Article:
What Does 'Self-Service' Mean to Investors?

New polling from J.D. Power explores the similarities and differences among groups of “self-directed” investors. 

Many investors categorized by advisory firms and investment managers as “self-directed” still frequently look to their providers for guidance, according to the J.D. Power 2016 U.S. Self-Directed Investor Study.

The new survey matches other recent research showing there is an increasing division in the use and meaning of the word “robo adviser,” with the result that many of the clients who receive automated portfolio management still seek out in-person advice at various times.

According to the research, “only 61% of self-directed investors in 2016 follow the traditional self-serve, or entirely do-it-yourself (DIY), approach to managing their investments, down from 66% in 2015.” At the same time, a subset of self-directed investors J.D. Power calls “validators,” or “those who want to make their own decisions but still have access to an adviser for support and as a sounding board for big decisions,” jumped to 25% in 2016 from 21% in 2015.

The research points to other client personas that complicate the self-service camp. For example, there are the “collaborators,” those who interact regularly with an adviser and depend on that guidance for investment decisions, although they still actually utilize an automated platform to hold accounts. This group grew slightly in the last year, J.D. Power says, to 14% from 13% of the self-service population.

According to J.D. Power researchers, the growth in validators mirrors a similar trend among full service investors, “of which an increasing number are using dedicated advisers as sounding boards but not as final decision-makers. The growing number of investors seeking a middle ground between the traditional full service and self-directed models is forcing investment firms to develop a hybrid service model that seamlessly combines human interaction and technology.”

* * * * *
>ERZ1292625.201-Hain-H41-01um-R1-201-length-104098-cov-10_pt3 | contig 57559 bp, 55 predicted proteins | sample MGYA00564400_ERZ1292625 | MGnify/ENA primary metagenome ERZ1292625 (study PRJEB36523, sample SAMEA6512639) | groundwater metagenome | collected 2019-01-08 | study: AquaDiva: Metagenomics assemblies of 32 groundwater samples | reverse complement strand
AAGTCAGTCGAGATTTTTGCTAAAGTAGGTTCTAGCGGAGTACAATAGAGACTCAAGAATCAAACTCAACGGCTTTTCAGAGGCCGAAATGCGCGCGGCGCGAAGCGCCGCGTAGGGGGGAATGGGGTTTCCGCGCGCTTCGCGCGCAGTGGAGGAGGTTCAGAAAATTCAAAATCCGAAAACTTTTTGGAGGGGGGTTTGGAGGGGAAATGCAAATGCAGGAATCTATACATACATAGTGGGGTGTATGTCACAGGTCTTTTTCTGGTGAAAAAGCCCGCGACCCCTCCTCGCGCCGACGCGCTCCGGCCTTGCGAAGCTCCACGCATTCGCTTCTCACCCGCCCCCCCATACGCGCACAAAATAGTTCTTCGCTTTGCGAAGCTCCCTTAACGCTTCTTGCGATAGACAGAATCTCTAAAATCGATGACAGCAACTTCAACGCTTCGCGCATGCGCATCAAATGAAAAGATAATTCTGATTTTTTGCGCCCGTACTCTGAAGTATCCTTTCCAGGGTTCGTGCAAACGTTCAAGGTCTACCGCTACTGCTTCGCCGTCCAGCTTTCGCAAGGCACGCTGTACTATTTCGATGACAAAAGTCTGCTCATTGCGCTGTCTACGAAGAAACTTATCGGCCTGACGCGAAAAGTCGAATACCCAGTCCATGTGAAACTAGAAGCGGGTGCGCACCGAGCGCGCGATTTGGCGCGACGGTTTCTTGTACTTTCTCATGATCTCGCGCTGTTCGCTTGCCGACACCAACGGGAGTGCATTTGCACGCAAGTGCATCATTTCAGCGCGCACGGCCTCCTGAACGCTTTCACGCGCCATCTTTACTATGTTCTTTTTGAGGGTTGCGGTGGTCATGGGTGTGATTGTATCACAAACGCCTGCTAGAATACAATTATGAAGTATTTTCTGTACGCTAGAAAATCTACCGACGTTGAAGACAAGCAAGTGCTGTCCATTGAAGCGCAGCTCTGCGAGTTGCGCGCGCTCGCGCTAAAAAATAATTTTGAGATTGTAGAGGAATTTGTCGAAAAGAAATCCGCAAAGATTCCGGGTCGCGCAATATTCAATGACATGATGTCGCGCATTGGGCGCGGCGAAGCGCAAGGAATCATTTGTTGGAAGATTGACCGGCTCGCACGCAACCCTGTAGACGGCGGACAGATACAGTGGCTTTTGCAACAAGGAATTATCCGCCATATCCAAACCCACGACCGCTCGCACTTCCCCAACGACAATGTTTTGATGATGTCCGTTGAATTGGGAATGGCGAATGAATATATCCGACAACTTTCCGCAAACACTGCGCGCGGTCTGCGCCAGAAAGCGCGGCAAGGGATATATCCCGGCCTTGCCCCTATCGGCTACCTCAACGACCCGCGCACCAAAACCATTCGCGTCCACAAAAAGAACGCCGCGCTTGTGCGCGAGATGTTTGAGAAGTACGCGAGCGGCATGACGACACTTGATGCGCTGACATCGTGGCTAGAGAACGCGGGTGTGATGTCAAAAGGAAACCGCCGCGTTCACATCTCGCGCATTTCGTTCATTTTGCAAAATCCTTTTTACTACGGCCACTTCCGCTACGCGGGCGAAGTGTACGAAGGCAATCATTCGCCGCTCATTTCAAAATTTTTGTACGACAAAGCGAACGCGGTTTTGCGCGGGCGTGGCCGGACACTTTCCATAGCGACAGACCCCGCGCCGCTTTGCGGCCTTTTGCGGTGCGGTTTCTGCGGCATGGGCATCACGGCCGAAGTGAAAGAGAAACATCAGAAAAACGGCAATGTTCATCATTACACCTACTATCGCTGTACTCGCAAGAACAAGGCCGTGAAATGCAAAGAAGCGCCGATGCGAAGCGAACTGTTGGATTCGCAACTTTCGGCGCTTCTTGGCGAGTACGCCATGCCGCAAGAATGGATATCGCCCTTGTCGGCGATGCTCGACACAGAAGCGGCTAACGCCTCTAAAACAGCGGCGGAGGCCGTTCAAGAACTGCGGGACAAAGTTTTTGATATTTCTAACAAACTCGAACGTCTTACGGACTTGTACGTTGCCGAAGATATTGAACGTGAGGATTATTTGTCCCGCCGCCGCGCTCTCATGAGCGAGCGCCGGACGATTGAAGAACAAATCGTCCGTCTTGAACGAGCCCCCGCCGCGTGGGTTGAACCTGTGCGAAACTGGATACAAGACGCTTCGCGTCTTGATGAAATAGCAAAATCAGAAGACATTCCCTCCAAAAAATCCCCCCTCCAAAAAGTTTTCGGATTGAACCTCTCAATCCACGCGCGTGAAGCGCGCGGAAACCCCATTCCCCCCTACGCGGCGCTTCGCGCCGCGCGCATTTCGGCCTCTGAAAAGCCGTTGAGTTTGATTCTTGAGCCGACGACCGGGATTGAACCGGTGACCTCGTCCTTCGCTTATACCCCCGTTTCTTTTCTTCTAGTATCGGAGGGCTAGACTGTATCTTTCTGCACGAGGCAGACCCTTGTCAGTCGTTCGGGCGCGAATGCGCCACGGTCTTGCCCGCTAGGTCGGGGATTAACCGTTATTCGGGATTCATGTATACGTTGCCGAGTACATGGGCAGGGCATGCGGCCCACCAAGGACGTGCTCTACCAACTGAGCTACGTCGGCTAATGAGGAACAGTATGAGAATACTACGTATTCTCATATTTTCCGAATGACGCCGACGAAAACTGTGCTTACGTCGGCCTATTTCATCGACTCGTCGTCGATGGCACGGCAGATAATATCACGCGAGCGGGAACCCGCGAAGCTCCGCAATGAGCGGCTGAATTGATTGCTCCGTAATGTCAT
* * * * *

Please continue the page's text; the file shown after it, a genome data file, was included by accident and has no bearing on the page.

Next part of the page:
“The convergence of self-directed and full service models produces both significant opportunities and threats to established firms in this space,” adds Mike Foy, director of the wealth management practice at J.D. Power. “A perfect storm of new technology, such as robo-advisers; new regulations, such as the Department of Labor’s (DOL) fiduciary standard; and demographic changes, such as the rise of the Millennial generation, is dramatically changing the value proposition traditional firms provide.”    

NEXT: Investors dig the hybrid advisory model

The J.D. Power research goes on to argue that individual investors “crave hybrid investment advisory models.” This is evident in the 25% of self-directed investors who indicate they want on-demand access to an adviser as a sounding board, and in the performance of firms that have made strategic changes in their business models to offer more investment advice to clients in this way.

Part of the momentum comes from Millennial investors entering the markets for the first time. While nearly half (47%) of investors overall are interested in robo-advice when their firm offers it, interest varies quite widely by demographic group. Notably, 72% of Millennials and just 25% of “Pre-Boomers” (those born prior to 1946) favor robo-advice. Among investors not interested, top reasons include a preference to manage their own investments; desire for personal interaction; lack of trust; and personal potential for bias.

Considering the likely impacts of the DOL fiduciary regulations, J.D. Power predicts the rulemaking will “create an opportunity for self-directed firms to capture share from full service firms,” based on the fact that 46% of full service Millennials and 33% of Boomers who are dissatisfied with fees express a willingness to switch to self-directed accounts, should these prove to be cheaper.

Related findings show the percentage of investors using mobile devices to regularly manage accounts has increased 4% during the past four years (18% in 2016 vs. 14% in 2013), but both satisfaction and trade activity among these users has increased significantly.  

“Self-directed firms are often focused on highly active traders who are critical because their transactions generate significant revenue, but these firms all have a large segment of less active clients who are looking for guidance and may currently lack the wealth or desire for a full service adviser,” Foy concludes. “Technology makes it possible for self-directed firms to meet the needs of these clients and retain them as their wealth grows.”

More information about the J.D. Power U.S. Self-Directed Investor Study is here